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Old 31-10-2010, 05:03 PM
TrevorW
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Taking Flats

How do you get the perfect flat

I read somewhre you need to focus your scope as normal on a star and then take the flats, why is this

I've taken flats from .5 to 10 seconds in duration and then when stacking these in DSS with lights etc the colour seems to get stripped out in ths histogram why is this


Last edited by TrevorW; 31-10-2010 at 05:58 PM.
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Old 31-10-2010, 05:05 PM
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Octane (Humayun)
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Because if the telescope is not at the same focus point as when you took your image, then, any aberrations such as dust bunnies, fibres on the optics, etc., will either be smaller than when you imaged, or larger.

You need to take flats at the same camera angle orientation and focus distance to ensure any anomalies are removed in calibration.

H
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Old 31-10-2010, 06:02 PM
TrevorW
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H, that I can understand, so effectively you are focusing at infinity on a flat source of uniform light, thus dust motes etc on the ccd which block out the reflected light will be at the same scale as when you focus on the target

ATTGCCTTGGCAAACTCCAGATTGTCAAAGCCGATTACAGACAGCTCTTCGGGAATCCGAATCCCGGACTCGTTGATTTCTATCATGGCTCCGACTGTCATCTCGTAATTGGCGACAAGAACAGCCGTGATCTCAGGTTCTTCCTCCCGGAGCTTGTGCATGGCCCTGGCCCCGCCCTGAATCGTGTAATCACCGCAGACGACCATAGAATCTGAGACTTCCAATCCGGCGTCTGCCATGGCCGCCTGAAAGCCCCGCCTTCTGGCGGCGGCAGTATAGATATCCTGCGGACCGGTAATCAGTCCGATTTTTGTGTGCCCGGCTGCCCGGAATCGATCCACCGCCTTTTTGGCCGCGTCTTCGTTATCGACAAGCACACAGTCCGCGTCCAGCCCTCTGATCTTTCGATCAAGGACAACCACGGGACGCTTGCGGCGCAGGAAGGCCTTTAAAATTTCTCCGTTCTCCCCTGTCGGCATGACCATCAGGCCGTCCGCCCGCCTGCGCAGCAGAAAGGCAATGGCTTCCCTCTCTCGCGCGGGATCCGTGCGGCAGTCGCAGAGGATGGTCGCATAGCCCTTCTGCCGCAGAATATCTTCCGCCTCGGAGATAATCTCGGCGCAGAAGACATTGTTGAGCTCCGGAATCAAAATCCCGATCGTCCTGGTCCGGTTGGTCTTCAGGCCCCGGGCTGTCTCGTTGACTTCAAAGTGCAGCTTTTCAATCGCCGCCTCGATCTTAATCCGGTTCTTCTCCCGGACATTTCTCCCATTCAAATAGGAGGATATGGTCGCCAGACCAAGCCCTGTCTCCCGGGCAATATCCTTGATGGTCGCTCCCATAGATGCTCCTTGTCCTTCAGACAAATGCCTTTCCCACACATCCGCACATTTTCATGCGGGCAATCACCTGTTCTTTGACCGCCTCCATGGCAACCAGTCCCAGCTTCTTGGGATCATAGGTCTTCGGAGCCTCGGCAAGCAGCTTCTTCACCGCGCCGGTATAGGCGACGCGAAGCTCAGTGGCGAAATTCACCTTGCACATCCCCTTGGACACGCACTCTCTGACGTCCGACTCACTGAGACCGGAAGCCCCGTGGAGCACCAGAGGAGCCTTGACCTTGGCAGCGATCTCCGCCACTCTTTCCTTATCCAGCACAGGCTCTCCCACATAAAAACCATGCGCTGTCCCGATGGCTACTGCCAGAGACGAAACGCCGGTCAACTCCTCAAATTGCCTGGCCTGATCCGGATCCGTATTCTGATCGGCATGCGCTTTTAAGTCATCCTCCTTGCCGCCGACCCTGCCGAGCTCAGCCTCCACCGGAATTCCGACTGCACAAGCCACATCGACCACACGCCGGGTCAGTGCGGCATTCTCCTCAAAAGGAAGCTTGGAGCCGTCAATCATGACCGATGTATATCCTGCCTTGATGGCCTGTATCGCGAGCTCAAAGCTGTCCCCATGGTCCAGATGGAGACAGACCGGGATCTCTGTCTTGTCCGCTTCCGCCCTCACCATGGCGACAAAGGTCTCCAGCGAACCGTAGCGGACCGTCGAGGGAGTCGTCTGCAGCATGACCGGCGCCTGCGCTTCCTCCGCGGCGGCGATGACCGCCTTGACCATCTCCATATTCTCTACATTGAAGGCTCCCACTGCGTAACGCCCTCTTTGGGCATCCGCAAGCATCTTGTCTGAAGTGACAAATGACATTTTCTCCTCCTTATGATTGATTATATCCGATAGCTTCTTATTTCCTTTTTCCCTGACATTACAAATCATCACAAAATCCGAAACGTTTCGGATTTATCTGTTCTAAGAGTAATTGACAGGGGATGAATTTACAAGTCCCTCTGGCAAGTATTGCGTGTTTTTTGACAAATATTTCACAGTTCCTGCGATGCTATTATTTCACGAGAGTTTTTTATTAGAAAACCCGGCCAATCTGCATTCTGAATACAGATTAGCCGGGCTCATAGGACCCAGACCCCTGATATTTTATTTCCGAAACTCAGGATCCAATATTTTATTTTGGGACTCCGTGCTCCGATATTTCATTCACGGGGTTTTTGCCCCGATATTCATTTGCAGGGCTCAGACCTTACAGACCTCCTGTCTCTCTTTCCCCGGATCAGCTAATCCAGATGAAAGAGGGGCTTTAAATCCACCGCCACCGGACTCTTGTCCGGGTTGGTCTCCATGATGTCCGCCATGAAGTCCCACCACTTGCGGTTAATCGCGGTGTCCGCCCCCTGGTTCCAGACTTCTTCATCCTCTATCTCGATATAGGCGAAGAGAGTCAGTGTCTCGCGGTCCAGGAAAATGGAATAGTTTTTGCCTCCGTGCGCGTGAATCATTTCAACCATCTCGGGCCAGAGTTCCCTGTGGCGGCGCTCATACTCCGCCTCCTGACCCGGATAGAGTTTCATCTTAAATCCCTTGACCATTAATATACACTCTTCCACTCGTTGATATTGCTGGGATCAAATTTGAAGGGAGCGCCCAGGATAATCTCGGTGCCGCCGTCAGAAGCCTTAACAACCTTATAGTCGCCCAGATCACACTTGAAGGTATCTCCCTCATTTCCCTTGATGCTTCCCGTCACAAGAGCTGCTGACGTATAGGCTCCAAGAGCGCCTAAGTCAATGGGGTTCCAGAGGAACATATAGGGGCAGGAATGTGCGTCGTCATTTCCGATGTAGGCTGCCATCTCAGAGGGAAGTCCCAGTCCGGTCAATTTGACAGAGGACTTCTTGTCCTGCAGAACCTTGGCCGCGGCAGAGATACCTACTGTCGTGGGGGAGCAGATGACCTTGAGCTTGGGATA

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Old 01-11-2010, 10:42 AM
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I do rough and ready flats Trevor - at dusk on a clear night, point scope
towards sky, high in East (opposite setting Sun), focused @ infinity. I take 20-30 shots on the automatic "P" setting on the 40D then make a master flat in Images Plus.
Don't know if it's the best way to do it, but hasn't caused any problems for me during processing.
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Old 01-11-2010, 01:22 PM
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Thanks Doug, I'm using a EL panel now so it's trying to get that right balance
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Old 01-11-2010, 01:30 PM
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Look at your histogram while taking flats and make sure that your range of values is not clipped at either end of the histogram ie somewhere in the middle. I use 4 secs with my light box so that the effect of the camera shutter in the filter wheel does not become part of n inaccurate flat due to the time being too short and the shutter being part of the vignetting pattern.
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Old 01-11-2010, 01:47 PM
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Allan's spot on the money.

Personally, with the DSLR, after taking a RAW image, I would check the histogram in Digital Photo Professional. I try to ensure that the histogram peaks along the x-axis somewhere between the 1/2-way to 2/3rds of the way across. Calibrating them with appropriate length dark frames and then median combining has worked a treat for me.

Of course, with the STL this is going to be a new trial and error experience for me; Pete's beautiful lightbox will be of help here.

H
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Old 01-11-2010, 02:32 PM